Diaspora

Local Chefs Share Signature Soup Recipes – nshoremag.com

A heartwarming way to counter the dark chill of winter is to make a big batch of homemade soup. Besides bringing warmth and cheer to the table, it also provides tasty, comforting nutrition. By making your own soup, you can limit sodium, avoid additives and fillers, and plump the pot with healthy ingredients, like bright, fresh veggies. 
Since January is National Soup Month, why not celebrate it with some new recipes from four North Shore chefs? Their soups are simple to make and so satisfying, you’ll want to try them all.  
At Casa Corona in Marblehead and Hacienda Corona in Lynn, the signature black bean soup is the one chef-owner Felix Bracamontes grew up eating in Mexico. “All the recipes [in my restaurants] are from my mom and grandma,” says Bracamontes, who began his restaurant career washing dishes in Redding, California, at age sixteen. “I did that for two years, and then one day a friend who was a cook [in a nearby Mexican restaurant] said, ‘Hey, come learn to cook with me because you won’t have much of a life washing dishes.’” Bracamontes ultimately became head chef at that restaurant and then worked in Colorado and around New England before opening Casa Corona in 2012, having seen the space was for rent on a drive to Marblehead.
“The size looked good, and it had a big kitchen. I did the deal in less than three days,” says the chef, whose brother is also in the restaurant industry. Bracamontes serves his black bean soup with sour cream, queso fresco, and pico de gallo. “When I taste it, the flavors remind me of my grandma and mother.”
Manny Lapa, chef and general manager of Azorean Restaurant & Bar in Gloucester, serves the same Portuguese kale and chouriço (also known as chorizo) soup that he savored growing up in Lisbon. “It is just full of goodness—you have beans, you have kale—it’s a whole meal,” says the chef, who adds elbow macaroni to the soup because that’s how his mother made it. “It was a way to stretch out the soup and give it some substance. To me, soup and a loaf of bread is a meal. Put a glass of wine with it, and I’m good.” In addition to using quality broth, Lapa peels the potatoes because they tend to lose their skin when cooking. To prevent the chouriço from breaking up, Lapa keeps it whole until adding slices to each bowl. “This soup is actually better when it’s two or three days old,” says Lapa, who eats soup for supper most nights after service because it’s easy to digest.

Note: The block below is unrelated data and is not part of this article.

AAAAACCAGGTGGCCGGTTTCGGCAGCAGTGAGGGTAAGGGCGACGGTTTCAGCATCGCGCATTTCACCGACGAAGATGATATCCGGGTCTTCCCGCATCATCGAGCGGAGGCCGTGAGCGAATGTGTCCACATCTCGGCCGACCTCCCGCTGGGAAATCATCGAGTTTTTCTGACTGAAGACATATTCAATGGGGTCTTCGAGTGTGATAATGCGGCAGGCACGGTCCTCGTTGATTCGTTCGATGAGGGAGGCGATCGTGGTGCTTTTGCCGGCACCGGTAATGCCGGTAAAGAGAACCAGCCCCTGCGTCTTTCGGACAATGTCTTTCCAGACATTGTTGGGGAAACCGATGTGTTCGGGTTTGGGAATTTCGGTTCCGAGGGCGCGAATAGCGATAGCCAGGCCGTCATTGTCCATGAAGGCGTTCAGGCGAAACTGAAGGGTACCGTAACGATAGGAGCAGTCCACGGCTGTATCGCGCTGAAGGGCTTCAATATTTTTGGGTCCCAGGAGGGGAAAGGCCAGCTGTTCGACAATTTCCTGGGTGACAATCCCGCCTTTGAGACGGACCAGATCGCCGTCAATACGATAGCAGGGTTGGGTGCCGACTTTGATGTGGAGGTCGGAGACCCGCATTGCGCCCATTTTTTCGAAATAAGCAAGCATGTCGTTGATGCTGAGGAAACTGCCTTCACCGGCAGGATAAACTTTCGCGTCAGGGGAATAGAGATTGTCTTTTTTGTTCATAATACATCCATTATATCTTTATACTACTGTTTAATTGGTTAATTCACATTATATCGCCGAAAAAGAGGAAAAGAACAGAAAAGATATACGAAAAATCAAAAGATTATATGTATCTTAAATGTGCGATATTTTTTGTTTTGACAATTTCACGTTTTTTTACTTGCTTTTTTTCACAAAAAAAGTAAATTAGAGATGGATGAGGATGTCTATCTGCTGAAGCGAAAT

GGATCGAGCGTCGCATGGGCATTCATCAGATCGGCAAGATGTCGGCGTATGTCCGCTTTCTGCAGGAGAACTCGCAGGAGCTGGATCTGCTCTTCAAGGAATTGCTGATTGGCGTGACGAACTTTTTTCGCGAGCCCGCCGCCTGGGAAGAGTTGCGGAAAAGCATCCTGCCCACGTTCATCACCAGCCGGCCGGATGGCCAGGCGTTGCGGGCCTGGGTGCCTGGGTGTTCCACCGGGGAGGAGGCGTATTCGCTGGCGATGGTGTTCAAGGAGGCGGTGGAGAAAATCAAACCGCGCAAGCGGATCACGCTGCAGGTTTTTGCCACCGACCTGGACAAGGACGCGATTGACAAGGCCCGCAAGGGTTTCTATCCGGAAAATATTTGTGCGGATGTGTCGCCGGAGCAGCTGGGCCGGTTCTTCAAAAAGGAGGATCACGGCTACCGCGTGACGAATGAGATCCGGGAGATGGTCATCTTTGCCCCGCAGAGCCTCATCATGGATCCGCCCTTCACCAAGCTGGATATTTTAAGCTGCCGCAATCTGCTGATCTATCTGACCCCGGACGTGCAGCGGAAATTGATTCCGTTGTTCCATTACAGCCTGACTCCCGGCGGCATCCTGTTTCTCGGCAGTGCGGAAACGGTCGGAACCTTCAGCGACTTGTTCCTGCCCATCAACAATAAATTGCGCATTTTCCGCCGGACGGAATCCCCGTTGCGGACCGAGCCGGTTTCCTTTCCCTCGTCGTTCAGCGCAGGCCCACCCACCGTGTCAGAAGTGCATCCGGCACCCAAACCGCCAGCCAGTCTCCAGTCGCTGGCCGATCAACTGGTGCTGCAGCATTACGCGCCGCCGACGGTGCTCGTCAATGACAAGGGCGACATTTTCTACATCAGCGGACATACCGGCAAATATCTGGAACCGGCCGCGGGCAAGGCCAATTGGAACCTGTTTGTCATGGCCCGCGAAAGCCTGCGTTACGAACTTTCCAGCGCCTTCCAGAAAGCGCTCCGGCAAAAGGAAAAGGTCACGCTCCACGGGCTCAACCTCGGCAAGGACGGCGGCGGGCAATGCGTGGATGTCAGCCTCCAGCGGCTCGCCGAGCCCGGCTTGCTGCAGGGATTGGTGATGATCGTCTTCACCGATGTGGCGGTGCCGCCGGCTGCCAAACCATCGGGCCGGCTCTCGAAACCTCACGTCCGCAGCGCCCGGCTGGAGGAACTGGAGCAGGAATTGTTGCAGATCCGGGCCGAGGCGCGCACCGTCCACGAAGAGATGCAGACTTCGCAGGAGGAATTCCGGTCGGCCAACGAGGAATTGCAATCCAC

Serves 6–8
2 tablespoons olive oil
2 cups diced onion
1 pound chouriço, pricked in several places
2 tablespoons minced garlic
½ cup dry white wine
6 cups beef or chicken stock
1 bunch of kale (about 1 pound), trimmed and coarsely chopped  
1½ cups peeled, diced potatoes
1 cup cooked red kidney beans, drained and rinsed
1 cup cooked cannellini or great northern white beans, drained and rinsed
½ cup uncooked elbow macaroni 
1 tablespoon tomato paste 
Salt and pepper to taste
1. Heat oil in a Dutch oven or heavy-bottom soup pot over medium heat. Add onion, whole link of chouriço and garlic. Sauté mixture, taking care to avoid burning garlic, until onion becomes translucent, about 5 minutes.